Terms such as "bloodbath" and "the culling" have been applied to the iHeartRadio cuts, which are likely the largest by a single firm in the history of the industry. One local insider estimates the number of employees affected across the country at 1,500, or more than 10 percent of the company's total workforce.
Here's what readers have to say about the layoffs and iHeart's strategy. Says Jackson:
Maybe after this we can go back to having unique local radio stations instead of a giant corporate conglomerate that owns everything?Notes Cy:
I think local radio stations are better anyway.Explains Larry:
There was a time when KOA was respected and credible for its 24/7 programming and personalities. Besides the Broncos, Buffs and Rockies games, the news reporting was timely and first-rate. Talk shows were, for the most part, literate, fair and neutral. Then, it seems, station management started pursuing special factions, catering to the fringes with distinctly partisan political content. It was less informing content: it was more confirmation of bias content. Even the after-work drive time block became silly, "inside" stuff. If I can time it to catch the little news summaries at the top of the hour middays, that's about it for me. Baseball is coming and that will be good, but the rest — not so much.Argues Justin:
I wish iHeart would disappear altogether. They destroyed KOA. For me, CC/iHeart destroyed broadcast radio, which I used to love. I believe that corporate ownership and radio homogenization led to the demise of my all-time favorite radio personality, Rick Barber. May he rest in peace.Explains Tom:
It's funny how a corporation named iHeartRadio has completely destroyed the radio industry. KBCO (K Boulder Colorado) now is in a studio on South Monaco in Denver. Should change its call letters to KSED (K Southeast Denver).One source tells of selected employees being marched out of the iHeartRadio headquarters at that location at 4695 South Monaco Street. Another says the folks in the crosshairs mostly work behind the scenes, but acknowledges that there are rumors aplenty about big names potentially headed to the chopping block.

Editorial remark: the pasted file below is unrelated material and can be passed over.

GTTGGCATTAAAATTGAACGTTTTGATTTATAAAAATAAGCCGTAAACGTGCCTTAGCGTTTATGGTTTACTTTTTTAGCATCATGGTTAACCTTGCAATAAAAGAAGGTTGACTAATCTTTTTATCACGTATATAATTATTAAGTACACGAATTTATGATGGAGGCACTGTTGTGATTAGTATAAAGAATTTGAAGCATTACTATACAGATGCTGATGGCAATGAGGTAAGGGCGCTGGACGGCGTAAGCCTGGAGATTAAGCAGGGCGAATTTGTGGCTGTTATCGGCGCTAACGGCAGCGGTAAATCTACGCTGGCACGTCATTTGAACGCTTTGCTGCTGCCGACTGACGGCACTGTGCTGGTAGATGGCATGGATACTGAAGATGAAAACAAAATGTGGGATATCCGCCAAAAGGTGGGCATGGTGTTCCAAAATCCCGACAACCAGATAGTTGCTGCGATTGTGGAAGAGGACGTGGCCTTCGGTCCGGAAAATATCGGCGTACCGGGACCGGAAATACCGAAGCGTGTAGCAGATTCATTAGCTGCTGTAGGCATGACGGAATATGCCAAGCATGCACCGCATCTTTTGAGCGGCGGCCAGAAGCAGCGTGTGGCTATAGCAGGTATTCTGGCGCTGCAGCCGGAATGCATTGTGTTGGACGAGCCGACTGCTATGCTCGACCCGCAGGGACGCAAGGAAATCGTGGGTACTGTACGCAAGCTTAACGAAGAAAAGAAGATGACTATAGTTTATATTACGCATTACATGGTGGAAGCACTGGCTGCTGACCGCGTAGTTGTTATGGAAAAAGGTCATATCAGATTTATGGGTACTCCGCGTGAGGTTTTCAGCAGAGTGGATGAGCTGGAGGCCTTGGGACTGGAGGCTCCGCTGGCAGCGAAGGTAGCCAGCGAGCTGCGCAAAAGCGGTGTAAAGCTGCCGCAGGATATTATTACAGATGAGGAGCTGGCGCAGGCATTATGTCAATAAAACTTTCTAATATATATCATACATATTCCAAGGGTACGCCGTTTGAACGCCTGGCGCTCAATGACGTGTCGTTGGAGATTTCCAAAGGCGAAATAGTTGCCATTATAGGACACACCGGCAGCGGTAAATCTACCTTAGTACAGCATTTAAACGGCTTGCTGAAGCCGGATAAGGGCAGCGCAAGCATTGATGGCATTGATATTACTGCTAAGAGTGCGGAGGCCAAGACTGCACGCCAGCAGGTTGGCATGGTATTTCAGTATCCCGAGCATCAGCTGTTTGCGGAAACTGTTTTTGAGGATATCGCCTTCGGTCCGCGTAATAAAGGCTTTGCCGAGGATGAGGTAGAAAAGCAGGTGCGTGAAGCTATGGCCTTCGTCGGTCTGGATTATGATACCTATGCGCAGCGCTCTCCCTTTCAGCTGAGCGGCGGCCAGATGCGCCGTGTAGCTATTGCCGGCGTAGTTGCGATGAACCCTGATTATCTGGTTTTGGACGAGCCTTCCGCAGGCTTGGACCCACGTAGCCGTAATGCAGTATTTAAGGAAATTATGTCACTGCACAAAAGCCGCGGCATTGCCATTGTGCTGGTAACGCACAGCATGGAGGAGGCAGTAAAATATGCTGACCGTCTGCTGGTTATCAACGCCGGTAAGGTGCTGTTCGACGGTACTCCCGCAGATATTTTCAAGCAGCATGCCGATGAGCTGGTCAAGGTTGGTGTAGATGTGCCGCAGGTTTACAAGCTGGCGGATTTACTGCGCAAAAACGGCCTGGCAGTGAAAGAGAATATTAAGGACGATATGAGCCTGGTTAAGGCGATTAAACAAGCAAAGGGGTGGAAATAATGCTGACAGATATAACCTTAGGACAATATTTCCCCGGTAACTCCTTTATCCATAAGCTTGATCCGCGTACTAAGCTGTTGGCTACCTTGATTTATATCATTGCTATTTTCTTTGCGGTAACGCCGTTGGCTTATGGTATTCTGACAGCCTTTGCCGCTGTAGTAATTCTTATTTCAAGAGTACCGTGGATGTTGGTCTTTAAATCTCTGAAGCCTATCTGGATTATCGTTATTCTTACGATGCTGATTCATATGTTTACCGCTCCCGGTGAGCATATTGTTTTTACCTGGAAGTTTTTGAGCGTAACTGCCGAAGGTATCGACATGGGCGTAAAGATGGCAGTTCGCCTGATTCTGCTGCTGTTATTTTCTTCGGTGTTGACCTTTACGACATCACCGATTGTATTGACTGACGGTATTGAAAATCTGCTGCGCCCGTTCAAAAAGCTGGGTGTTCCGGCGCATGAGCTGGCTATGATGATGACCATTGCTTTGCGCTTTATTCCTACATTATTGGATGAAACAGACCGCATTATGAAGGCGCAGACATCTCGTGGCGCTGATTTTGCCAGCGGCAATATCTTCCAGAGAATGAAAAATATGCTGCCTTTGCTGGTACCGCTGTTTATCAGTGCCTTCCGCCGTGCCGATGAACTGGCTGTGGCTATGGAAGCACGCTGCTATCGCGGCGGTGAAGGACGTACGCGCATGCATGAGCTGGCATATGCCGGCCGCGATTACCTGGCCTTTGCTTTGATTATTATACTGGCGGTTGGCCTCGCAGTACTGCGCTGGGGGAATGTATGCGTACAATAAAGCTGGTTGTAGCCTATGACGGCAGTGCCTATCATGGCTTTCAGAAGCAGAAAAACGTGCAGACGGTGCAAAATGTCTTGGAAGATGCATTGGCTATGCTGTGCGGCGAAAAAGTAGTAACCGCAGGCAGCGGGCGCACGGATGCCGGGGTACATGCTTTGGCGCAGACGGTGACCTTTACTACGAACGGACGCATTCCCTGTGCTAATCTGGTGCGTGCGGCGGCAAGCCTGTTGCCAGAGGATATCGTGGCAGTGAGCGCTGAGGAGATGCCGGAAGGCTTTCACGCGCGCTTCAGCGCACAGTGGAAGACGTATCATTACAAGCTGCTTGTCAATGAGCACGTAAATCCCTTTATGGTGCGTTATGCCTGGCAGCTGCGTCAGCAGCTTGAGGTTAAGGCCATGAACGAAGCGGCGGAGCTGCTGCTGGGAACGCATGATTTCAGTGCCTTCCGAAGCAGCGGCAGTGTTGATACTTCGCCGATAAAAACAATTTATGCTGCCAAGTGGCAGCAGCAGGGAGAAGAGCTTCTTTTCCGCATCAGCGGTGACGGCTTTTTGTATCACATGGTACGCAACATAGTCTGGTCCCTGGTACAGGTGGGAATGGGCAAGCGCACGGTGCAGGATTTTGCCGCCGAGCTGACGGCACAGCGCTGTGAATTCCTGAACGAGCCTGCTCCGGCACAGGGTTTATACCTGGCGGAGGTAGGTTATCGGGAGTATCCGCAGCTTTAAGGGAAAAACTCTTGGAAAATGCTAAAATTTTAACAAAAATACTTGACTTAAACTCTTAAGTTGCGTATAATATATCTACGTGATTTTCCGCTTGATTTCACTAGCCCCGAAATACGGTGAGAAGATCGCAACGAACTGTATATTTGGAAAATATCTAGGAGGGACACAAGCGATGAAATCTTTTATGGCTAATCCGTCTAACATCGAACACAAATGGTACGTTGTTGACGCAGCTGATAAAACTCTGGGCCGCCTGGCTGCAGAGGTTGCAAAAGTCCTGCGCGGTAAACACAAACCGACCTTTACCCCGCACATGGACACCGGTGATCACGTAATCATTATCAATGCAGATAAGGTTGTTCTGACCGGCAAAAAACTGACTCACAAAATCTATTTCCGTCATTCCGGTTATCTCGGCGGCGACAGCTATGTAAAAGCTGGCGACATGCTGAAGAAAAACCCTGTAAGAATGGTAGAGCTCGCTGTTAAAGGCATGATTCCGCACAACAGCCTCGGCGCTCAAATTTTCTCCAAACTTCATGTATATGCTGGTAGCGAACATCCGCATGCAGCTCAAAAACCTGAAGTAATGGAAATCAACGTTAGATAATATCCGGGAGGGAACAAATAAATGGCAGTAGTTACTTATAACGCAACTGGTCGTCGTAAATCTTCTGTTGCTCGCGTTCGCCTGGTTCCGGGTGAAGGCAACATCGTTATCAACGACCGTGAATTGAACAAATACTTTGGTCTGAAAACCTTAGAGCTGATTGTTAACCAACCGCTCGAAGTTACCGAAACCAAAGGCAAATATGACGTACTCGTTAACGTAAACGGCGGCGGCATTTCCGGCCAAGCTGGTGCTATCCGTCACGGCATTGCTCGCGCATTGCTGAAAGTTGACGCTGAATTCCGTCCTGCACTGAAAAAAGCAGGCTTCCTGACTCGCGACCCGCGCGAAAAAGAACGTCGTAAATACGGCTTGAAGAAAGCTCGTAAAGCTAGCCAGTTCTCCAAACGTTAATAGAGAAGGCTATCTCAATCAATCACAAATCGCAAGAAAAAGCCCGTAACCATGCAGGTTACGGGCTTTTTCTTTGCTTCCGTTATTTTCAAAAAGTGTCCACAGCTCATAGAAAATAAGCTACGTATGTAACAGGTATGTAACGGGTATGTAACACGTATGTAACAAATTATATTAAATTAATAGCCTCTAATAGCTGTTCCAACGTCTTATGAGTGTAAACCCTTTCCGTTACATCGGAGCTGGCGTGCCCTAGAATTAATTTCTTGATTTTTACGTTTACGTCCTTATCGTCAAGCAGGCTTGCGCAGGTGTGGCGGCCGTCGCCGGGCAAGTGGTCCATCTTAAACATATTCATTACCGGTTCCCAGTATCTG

The first to publicly acknowledge his exit was Schemmel, who's gone through worse. In our 2001 profile of Schemmel, penned during the period when he was delivering play-by-play for the Denver Nuggets, he talked in detail about surviving the 1989 crash of United Airlines Flight 232 in Sioux City, Iowa — a calamity that claimed 112 lives. After escaping through a fissure in the fuselage, Schemmel climbed back into the plane to rescue a baby, Sabrina Michaelson, who almost certainly would have perished without his assistance. (He found the child in an overhead luggage compartment.)
While he may have been through worse, his layoff is a definite loss for Denver.
What do you think of iHeart? The layoffs? Let us know in a comment or at [email protected]